US President Joe Biden announced his readiness to meet with Russian President Vladimir Putin on the condition that Putin is ready to end the aggression on Ukraine.
The President stressed that the only way to end the war was Russia’s withdrawal from Ukraine, ruling out that Russia would be able to achieve victory in the war.
Biden was speaking during the first state visit of his presidency in the presence of French President Emmanuel Macron.
Macron focused on showing the massive infrastructure damage in Ukrainian and the impact of the war on European countries.
Both leaders reiterated their continued support for the Ukrainian people, ensured their steadfastness in the face of Russia, and asserted the need to equip the Ukrainian forces with the necessary financial and military aid.
They also agreed to support the defenses of NATO and its members, but there appeared to be a big gap between Macron’s desire to end the Russian-Ukrainian war through negotiations and Biden’s desire to support Kyiv until the restoration of all lands from the control of the Russian forces.
Macron confirmed in an interview with ABC channel that he would hold talks with Putin in the coming days, noting that he wanted to visit Washington and have in-depth discussions with Biden.
On Thursday, the French President called for a “lasting peace” to end the conflict, noting that a “good peace is not a peace which will be imposed to the Ukrainians by others,” adding, “A good peace is not a peace which will not be accepted on the mid-to-long run by one of the two parties.”
Macron believes negotiation is still “possible” with Putin to end Russia’s invasion of Ukraine, which he described as a “huge mistake.”
“[Putin] is in charge, and he’s been in charge for quite a long time … He knows his people. I think he made a mistake,” Macron said.
“Is it impossible to come back [to] the table and negotiate something? I think it’s still possible.”
The last official talks between Macron and Putin dated back to Sept. 11, and the French President announced that he intends to have “direct contact” with the Russian President on several issues.
The Elysee Palace stated that Macron would remind Putin of France’s demands, which are the exit of Russian forces from Ukraine, and restoring Kyiv’s sovereignty and territorial integrity.
Meanwhile, Biden and Macron disagreed on several issues, including China and stability in the Indian and Pacific oceans.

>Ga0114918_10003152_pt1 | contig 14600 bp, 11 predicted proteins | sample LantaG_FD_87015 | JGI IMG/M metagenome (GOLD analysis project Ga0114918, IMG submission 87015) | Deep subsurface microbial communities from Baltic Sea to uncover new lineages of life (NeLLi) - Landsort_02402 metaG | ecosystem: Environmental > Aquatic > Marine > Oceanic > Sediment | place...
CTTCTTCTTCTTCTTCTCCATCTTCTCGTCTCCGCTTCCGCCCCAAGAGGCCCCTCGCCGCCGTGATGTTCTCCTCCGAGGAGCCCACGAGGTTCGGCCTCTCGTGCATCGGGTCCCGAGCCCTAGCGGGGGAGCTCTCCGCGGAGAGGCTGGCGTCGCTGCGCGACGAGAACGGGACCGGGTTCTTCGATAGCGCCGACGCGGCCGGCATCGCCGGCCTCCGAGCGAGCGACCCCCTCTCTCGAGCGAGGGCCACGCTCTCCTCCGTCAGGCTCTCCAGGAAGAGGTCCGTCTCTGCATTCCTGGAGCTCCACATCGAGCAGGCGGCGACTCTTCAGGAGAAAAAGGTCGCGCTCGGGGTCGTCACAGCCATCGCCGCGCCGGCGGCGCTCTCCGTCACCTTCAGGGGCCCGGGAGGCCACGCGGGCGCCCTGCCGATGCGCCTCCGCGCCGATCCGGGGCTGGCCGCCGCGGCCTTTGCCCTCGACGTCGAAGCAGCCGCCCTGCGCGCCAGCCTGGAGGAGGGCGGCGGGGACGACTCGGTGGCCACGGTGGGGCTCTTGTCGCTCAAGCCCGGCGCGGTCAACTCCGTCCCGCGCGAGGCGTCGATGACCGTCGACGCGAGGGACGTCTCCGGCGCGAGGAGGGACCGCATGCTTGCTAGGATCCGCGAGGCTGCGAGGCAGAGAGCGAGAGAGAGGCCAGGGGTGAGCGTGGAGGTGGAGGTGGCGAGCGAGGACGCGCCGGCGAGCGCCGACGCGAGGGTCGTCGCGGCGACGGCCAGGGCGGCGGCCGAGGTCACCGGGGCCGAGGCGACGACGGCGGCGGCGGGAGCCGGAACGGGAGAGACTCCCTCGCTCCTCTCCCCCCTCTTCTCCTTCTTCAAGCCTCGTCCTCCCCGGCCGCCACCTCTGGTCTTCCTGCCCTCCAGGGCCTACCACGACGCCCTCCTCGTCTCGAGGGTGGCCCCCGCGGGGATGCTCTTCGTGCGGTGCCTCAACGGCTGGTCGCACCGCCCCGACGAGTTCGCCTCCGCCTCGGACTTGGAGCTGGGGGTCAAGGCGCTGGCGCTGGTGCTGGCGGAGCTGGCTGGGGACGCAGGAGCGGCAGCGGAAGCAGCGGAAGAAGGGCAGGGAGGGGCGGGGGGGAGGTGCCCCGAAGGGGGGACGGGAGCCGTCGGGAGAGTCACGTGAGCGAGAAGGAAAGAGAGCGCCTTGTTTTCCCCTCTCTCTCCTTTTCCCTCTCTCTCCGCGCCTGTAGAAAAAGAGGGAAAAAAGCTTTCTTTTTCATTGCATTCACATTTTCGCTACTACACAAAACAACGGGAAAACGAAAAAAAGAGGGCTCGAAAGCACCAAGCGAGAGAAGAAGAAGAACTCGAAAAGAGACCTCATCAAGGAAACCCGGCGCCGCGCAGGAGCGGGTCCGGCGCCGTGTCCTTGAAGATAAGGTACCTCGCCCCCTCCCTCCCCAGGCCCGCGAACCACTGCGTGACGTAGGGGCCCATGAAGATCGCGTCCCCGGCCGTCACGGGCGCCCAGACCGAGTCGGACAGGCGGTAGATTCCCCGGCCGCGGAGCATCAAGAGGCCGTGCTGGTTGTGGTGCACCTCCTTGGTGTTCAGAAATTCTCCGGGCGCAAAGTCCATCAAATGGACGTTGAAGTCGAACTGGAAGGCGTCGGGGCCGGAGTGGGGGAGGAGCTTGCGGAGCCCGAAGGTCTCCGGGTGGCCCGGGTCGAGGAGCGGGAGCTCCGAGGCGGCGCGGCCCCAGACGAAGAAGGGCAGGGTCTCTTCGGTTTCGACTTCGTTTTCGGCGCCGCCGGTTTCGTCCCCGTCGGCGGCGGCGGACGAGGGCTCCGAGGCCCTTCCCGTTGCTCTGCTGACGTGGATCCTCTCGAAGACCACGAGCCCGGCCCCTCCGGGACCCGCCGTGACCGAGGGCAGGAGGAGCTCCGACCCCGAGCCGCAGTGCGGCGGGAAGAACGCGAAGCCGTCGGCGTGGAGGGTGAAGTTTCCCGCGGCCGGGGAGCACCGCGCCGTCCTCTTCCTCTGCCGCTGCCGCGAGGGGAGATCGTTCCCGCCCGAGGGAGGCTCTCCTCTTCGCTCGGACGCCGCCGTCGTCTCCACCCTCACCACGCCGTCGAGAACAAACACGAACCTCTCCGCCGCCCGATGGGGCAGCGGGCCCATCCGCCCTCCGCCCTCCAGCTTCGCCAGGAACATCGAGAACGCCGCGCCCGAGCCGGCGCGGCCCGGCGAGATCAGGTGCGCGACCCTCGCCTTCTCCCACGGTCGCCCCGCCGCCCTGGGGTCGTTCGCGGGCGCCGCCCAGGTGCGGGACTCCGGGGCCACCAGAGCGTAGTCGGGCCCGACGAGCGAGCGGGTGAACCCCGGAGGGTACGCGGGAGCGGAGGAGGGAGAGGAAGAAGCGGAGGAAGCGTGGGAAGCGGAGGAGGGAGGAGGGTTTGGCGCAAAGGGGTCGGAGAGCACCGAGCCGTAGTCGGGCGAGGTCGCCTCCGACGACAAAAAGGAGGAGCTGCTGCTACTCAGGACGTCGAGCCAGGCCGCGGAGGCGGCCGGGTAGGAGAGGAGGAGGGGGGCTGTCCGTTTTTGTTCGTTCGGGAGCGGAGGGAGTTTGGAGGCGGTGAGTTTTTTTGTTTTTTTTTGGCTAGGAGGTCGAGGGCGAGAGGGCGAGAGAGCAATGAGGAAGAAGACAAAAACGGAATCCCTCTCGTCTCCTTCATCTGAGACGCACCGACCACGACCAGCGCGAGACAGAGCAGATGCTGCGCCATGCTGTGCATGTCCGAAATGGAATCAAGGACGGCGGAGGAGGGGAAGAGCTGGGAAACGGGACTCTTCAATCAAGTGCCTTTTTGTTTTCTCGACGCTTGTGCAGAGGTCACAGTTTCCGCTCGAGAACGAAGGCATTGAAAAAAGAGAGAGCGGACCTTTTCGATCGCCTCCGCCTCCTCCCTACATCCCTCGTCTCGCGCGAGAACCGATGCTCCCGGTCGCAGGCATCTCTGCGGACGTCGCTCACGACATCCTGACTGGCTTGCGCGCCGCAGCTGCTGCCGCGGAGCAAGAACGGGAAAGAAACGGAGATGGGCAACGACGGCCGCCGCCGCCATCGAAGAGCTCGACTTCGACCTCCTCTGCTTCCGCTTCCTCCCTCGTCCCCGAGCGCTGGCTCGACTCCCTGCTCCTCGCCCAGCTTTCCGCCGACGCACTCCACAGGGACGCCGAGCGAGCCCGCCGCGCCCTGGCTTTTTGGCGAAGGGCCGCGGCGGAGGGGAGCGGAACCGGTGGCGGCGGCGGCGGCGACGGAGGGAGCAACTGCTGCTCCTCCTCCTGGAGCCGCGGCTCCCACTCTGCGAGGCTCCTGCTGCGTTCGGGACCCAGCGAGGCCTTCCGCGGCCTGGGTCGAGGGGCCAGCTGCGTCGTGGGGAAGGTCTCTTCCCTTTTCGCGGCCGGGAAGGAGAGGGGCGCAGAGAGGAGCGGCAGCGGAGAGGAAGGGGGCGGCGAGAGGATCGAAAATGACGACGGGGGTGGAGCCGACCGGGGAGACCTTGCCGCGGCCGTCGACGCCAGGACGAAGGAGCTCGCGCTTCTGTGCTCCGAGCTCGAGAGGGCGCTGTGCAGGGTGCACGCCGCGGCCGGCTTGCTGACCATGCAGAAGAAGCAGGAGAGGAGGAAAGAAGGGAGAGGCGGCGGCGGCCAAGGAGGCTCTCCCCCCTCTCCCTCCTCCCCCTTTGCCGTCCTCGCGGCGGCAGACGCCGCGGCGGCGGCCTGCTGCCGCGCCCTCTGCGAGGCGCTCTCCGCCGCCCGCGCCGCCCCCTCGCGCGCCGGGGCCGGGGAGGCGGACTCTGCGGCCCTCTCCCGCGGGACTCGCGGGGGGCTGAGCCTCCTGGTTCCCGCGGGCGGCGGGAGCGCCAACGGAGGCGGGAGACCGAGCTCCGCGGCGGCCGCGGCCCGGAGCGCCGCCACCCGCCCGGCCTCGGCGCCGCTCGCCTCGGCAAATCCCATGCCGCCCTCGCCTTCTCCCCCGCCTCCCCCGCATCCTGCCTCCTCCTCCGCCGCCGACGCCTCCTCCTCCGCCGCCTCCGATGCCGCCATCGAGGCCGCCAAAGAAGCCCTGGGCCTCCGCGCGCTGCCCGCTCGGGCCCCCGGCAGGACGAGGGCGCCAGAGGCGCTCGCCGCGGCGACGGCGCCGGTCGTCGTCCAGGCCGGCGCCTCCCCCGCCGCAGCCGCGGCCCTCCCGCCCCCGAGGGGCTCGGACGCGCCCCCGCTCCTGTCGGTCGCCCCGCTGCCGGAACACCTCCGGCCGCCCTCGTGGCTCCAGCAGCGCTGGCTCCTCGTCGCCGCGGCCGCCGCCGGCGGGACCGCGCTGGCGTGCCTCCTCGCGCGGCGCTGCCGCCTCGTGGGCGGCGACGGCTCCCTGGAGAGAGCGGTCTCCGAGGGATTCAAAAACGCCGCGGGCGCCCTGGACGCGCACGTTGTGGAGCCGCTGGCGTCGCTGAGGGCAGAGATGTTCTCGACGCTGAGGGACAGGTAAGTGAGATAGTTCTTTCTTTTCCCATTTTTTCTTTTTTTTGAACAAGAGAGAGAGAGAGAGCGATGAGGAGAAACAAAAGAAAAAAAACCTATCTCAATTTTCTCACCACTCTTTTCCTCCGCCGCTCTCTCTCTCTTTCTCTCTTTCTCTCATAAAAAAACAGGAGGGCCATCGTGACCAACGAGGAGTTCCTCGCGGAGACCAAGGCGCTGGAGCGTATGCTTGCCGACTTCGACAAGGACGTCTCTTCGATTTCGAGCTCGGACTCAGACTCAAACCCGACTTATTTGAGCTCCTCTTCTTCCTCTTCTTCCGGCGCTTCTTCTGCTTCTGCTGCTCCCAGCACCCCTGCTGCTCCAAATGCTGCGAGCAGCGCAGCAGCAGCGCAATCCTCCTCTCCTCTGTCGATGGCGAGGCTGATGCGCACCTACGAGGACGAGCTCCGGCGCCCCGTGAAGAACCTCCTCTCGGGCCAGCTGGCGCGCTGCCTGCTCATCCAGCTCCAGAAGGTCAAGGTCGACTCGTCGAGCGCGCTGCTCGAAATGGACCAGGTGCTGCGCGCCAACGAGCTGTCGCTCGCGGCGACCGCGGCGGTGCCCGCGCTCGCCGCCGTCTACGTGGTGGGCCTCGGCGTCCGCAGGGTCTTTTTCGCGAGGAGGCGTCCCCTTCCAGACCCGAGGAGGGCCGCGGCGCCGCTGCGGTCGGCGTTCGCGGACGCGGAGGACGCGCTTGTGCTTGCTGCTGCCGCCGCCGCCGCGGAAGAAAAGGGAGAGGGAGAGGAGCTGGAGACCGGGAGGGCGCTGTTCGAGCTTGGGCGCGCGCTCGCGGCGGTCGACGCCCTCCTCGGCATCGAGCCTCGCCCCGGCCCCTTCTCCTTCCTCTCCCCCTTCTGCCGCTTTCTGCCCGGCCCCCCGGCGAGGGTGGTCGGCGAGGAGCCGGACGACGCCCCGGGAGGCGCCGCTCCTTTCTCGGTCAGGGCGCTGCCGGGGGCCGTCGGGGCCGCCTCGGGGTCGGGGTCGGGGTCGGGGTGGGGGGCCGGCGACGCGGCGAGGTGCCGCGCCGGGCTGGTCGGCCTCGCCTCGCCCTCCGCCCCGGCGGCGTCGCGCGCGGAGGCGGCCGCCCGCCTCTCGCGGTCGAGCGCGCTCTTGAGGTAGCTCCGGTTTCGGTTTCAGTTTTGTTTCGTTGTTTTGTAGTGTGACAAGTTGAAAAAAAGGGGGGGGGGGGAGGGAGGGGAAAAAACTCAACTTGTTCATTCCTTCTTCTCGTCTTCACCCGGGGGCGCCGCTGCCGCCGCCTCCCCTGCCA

Macron favored a pragmatic rapprochement with China to achieve a breakthrough, while Biden adhered to the policy of competition with Beijing on some issues and cooperating on others.
The disparity between the two leaders was apparent regarding the most pressing issues, as Biden refused to apologize for enacting the Inflation Reduction Law, despite Macron’s attempts to convince him of its negative impact on French and European companies.
The French and US Presidents agreed on the Iranian nuclear program, as Biden stressed that both countries are determined to ensure that Iran can never develop or acquire a nuclear weapon.
They also expressed their respect for the Iranian people who are “bravely protesting” to gain the freedom to exercise their human rights and fundamental freedoms, which Iran itself has subscribed to and is violating.
Paris and Washington continue to work with other international partners to address Iran’s nuclear escalation, its insufficient cooperation with the IAEA, including on severe and outstanding issues relating to Iran’s legal obligations under its Non-Proliferation Treaty Safeguards Agreement, and its destabilizing activities in the Middle East.
In a joint statement issued before the press conference, the Presidents recognized the importance of a stronger and more capable European defense that contributes positively to transatlantic and global security and is complementary to and interoperable with NATO.
The statement stressed the speedy provision of significant resources to support Ukrainian civilian resilience through the winter, including stepping up the delivery of air defense systems and equipment needed to repair Ukraine’s energy grid.
The United States and France plan to continue working with partners and allies to coordinate assistance efforts, including at the international conference in Paris on Dec. 13, 2022.
They also intended to continue providing robust direct budget support for Ukraine and to urge international financial institutions to scale up their financial support.
The US and France are strengthening their partnership in the Indo-Pacific region to advance prosperity, security, and shared values based on a rules-based international order, transparent governance, fair economic practices, and respect for international law, including freedom of navigation.
They would continue to coordinate on concerns regarding China’s challenge to the rules-based international order, including respect for human rights, and work with China on critical global issues like climate change.
They also strongly condemned North Korea’s unprecedented number of unlawful ballistic missile tests this year that violated multiple UN Security Council resolutions and threatened regional peace and stability.
Concerning Africa, the presidents renewed their resolve to work with African partners to pursue shared governance, security, and economic priorities on the continent.
Paris and Washington are determined to work closely to support peace and prosperity in the Middle East. The Presidents welcomed the historic breakthrough of the October 2022 Israel-Lebanon maritime boundary agreement.
The Presidents welcomed the successful first year of the US-France Bilateral Clean Energy Partnership, which convened most recently in October 2022, as the high-level platform to advance energy and climate cooperation.